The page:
Kothi Darshan Bilas is a window to Lucknow's tragic past & it's surreal architecture

When in Lucknow, one should definitely make a trip towards the place to lose themselves in it surreal beauty and innocence.

Lucknow is home to innumerable monuments and heritage buildings that sit on the cityscape like jewels on a crown. These ancient buildings and formidable monuments carry with them the story of the glorious days the city has seen and even tell of the city's troubled past. One of these breathtaking pieces of architecture is the Kothi Darshan Bilas; a queen's residence designed with elements from the European as well as Mughal influences.


Kothi Darshan Bilas stands as the victim of time, once forgotten and finally resurrected only to wither away without many knowing the stories that are associated with the palatial residence.

The Architecture

Kothi Darshan Bilas was built with influences from three of its most prominent neighbours, Kothi Farhat Baksh, central part of Chhatar Manzil, which lend its crowned turrets to the Darshan Bilas. The Dilkusha palace which was a replica of a stunning European home, lend the Kothi Darshan Bilas its front facade and the outer European style design. While the Musa Bagh, lent the Kothi its general layout and idea, as the 'Garden of Moses' (Musa Bagh) was itself a coming together of European and Mughal architecture.

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Thus, inspired by two of the most popular styles of architecture of the time, Kothi Darshan Bilas became a sight to behold. A true confluence of the Indian and European.

Of heart break, war and neglect

The construction work for Kothi Darshan Bilas was started by the ambitious Nawab, Ghazi Ud-Din Haider who passed away in 1827. However, the construction of the Kothi was soon resumed by his successor Nasir Ud-Din Haider who got the palatial building constructed as a residence for his wife Qudsia Mahal.

The palace was inhabited by the beghum and for a short period of time, came to be known forits beauty and grace. However, this was short-lived. The Nawab believing a false narrative accused his wife of treachery and the innocent beghum, unable to come to terms with the harsh treatment and the nawab's quick judgement of her character committed suicide, before the nawab could realise her innocence.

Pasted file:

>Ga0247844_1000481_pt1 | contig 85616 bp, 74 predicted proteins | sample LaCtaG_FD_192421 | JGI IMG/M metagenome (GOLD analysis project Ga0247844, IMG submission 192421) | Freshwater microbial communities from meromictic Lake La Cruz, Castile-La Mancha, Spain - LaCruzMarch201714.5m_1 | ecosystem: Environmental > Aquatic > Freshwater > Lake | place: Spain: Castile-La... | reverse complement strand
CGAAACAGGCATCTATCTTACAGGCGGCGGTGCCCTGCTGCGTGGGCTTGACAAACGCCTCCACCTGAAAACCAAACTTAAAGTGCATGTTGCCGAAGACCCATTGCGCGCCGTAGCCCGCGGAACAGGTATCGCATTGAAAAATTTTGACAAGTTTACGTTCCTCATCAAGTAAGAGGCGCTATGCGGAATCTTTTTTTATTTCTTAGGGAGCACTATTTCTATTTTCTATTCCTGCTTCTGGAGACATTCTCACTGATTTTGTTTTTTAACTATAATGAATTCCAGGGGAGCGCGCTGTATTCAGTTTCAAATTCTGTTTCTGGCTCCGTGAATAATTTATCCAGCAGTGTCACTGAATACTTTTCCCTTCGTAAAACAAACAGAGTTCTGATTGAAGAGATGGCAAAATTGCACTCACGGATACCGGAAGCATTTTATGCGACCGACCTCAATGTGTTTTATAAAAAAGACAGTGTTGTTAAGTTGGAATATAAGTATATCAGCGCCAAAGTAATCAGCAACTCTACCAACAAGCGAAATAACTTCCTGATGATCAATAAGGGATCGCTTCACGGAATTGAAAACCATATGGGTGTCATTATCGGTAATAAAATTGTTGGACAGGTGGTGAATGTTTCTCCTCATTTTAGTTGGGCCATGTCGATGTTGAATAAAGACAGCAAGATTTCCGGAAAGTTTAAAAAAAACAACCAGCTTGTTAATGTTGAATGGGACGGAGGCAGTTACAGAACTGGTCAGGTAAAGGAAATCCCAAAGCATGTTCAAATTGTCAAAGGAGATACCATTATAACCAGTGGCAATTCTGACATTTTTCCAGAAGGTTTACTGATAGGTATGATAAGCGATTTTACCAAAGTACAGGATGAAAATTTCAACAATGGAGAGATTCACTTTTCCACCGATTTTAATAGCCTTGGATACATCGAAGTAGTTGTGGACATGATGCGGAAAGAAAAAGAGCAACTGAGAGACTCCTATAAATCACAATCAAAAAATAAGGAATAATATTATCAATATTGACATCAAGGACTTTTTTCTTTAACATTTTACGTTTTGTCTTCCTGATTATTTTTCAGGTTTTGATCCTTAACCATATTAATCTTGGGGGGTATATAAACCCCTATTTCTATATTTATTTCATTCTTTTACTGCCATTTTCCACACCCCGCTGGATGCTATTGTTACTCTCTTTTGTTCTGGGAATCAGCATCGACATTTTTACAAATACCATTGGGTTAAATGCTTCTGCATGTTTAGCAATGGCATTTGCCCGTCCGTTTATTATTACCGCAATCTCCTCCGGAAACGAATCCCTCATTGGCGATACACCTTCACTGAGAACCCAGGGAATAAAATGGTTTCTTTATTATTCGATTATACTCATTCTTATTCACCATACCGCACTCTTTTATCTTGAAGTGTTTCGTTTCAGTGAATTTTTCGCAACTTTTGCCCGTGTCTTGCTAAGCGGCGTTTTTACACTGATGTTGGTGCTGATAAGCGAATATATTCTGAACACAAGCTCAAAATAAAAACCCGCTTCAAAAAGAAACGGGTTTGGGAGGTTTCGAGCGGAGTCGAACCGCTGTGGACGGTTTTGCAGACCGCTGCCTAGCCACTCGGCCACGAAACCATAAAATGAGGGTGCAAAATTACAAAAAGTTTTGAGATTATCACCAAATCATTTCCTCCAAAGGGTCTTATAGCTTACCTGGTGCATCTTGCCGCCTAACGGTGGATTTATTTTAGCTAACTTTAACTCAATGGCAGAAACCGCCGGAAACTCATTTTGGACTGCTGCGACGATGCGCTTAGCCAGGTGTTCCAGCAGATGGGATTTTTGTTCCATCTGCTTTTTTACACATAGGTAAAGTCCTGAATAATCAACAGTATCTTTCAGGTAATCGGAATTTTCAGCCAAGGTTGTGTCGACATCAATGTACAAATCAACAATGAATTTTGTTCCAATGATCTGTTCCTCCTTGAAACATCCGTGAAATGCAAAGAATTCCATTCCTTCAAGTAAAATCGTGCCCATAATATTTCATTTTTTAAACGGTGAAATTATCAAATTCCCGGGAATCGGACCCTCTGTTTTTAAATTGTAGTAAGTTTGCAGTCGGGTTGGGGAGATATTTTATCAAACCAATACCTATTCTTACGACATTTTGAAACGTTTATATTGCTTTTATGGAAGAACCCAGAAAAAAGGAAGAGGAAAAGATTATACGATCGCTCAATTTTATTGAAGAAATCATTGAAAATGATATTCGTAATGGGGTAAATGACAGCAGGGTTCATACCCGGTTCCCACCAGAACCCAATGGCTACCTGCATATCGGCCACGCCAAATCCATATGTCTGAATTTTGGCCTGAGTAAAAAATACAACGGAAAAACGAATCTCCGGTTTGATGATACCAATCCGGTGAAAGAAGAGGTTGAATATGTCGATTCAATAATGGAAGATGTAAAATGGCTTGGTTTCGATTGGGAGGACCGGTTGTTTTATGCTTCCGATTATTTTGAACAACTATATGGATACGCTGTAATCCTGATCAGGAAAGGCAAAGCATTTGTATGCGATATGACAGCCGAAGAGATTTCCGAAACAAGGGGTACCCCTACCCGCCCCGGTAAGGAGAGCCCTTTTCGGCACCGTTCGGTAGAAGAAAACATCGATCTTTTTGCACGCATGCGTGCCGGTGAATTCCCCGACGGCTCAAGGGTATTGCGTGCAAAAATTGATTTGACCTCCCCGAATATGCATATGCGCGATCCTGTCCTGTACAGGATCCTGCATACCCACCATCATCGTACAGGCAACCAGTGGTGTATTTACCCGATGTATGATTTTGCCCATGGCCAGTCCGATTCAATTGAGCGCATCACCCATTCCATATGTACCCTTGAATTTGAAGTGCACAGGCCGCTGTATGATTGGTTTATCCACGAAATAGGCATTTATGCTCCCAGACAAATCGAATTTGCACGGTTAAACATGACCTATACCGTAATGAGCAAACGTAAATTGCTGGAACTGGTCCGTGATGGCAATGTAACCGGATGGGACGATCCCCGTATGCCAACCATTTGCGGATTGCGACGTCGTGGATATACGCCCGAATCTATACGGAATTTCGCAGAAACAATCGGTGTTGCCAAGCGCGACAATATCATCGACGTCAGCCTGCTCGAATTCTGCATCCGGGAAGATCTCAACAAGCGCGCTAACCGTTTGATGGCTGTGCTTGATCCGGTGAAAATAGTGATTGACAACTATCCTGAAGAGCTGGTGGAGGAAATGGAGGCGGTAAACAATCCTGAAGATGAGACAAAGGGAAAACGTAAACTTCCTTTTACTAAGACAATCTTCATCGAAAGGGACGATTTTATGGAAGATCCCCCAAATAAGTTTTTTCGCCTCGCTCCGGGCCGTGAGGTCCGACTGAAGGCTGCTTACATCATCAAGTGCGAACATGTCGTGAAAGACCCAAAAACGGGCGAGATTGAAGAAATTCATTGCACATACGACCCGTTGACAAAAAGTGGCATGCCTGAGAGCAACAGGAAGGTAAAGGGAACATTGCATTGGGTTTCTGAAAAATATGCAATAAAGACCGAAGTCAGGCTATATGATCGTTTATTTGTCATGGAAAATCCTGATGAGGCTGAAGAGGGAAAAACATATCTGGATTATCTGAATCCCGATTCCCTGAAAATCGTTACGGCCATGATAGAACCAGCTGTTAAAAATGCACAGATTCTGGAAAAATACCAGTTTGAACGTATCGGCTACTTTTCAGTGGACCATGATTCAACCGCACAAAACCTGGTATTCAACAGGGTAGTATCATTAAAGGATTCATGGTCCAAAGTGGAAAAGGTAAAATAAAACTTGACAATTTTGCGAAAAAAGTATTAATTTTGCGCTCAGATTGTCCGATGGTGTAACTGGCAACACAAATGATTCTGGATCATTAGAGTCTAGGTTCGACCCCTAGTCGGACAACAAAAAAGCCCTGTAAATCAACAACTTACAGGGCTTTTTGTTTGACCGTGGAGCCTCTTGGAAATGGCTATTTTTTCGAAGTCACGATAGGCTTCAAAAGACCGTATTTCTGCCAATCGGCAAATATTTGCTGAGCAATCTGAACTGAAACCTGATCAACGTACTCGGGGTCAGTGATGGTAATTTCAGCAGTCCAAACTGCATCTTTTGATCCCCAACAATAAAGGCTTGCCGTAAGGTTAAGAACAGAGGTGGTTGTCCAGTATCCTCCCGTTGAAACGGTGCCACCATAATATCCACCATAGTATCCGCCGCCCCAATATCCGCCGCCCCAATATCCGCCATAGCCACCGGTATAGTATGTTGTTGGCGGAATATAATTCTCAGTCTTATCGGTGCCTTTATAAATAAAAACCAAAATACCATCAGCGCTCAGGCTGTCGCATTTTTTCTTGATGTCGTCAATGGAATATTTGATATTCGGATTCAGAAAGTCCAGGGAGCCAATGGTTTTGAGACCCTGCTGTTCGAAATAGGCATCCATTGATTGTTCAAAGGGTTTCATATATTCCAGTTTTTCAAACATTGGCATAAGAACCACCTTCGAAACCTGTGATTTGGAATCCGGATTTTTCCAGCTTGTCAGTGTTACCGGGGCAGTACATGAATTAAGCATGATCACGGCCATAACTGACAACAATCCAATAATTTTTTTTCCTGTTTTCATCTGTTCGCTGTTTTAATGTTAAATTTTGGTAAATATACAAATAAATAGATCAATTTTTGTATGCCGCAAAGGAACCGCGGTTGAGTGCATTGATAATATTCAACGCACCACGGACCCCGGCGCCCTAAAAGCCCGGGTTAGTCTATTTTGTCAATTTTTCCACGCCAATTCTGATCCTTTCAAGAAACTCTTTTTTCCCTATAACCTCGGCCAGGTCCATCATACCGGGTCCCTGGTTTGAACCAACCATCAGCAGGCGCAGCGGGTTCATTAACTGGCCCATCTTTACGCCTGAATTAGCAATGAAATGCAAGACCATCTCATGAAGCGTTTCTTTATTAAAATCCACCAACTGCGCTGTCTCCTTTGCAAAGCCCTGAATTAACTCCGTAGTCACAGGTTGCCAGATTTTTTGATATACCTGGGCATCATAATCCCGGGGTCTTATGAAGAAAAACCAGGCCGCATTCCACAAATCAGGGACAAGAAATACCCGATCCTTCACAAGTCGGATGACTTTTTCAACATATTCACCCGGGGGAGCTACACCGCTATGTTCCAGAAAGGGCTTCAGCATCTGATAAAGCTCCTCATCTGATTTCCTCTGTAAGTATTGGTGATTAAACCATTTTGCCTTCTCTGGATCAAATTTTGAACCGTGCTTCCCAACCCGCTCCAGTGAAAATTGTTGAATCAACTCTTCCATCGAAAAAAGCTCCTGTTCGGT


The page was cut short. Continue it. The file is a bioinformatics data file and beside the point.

Soon after, the palatial building was subjected to the cruel war, which left the stunning residence a ghost of its past while the plaster fell of the walls and the ceilings cried with neglect and dilapidation. The kothi had to weather this neglect for another hundred years before it was finally renovated in 2019, after 182 years of sheer oversight and neglect.

Knock Knock

When in Lucknow, one should definitely make a trip towards the place to lose themselves in it surreal beauty and innocence. The newly renovated Darshan Bilas Kothi has several tales to tell, be it of architecture, history or love.

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The entire reclaimed land is divided into three parts. The forest raised at the spot has trees planted in specific formations to create 'vatikas' (gardens) mentioned in religious scriptures.

"We planted over two lakh trees in Mahavan forest, which is one of the three parts and has species like Sheesham and Khair that are naturally found along the Ganga. The other part is 'Shreevan', which has connection with 'Arth Ganga' under the central government's Namami Gange project. This has species which will be economically beneficial to farmers. We had promised farmers that we would help them increase their income through this plantation," he said.

The third is 'Tapovan' which has 51,000 trees and Vyas and Vidur 'kutirs'. At present, the forest is being managed by the forest department but later local groups of villagers may look after it.

The 'Dhanvantari Vatika' has 75 types of medicinal plants and herbs. The 'Nakshatra Vatika' has 27 tree varieties, planted in specific positions to represent 27 'nakshatras' (planets).

The 'Navgrah Vatika', planted to manage planetary influences, is also a part of it. 'Harishankari', has trees like 'peepal, pakad and bargad' planted together. The three tree varieties represent the Hindu Trinity of Brahma, Vishnu and Mahesh. 'Panchvati', the garden of five tree varieties mentioned in the Ramayana, also finds place here.

- With inputs from IANS

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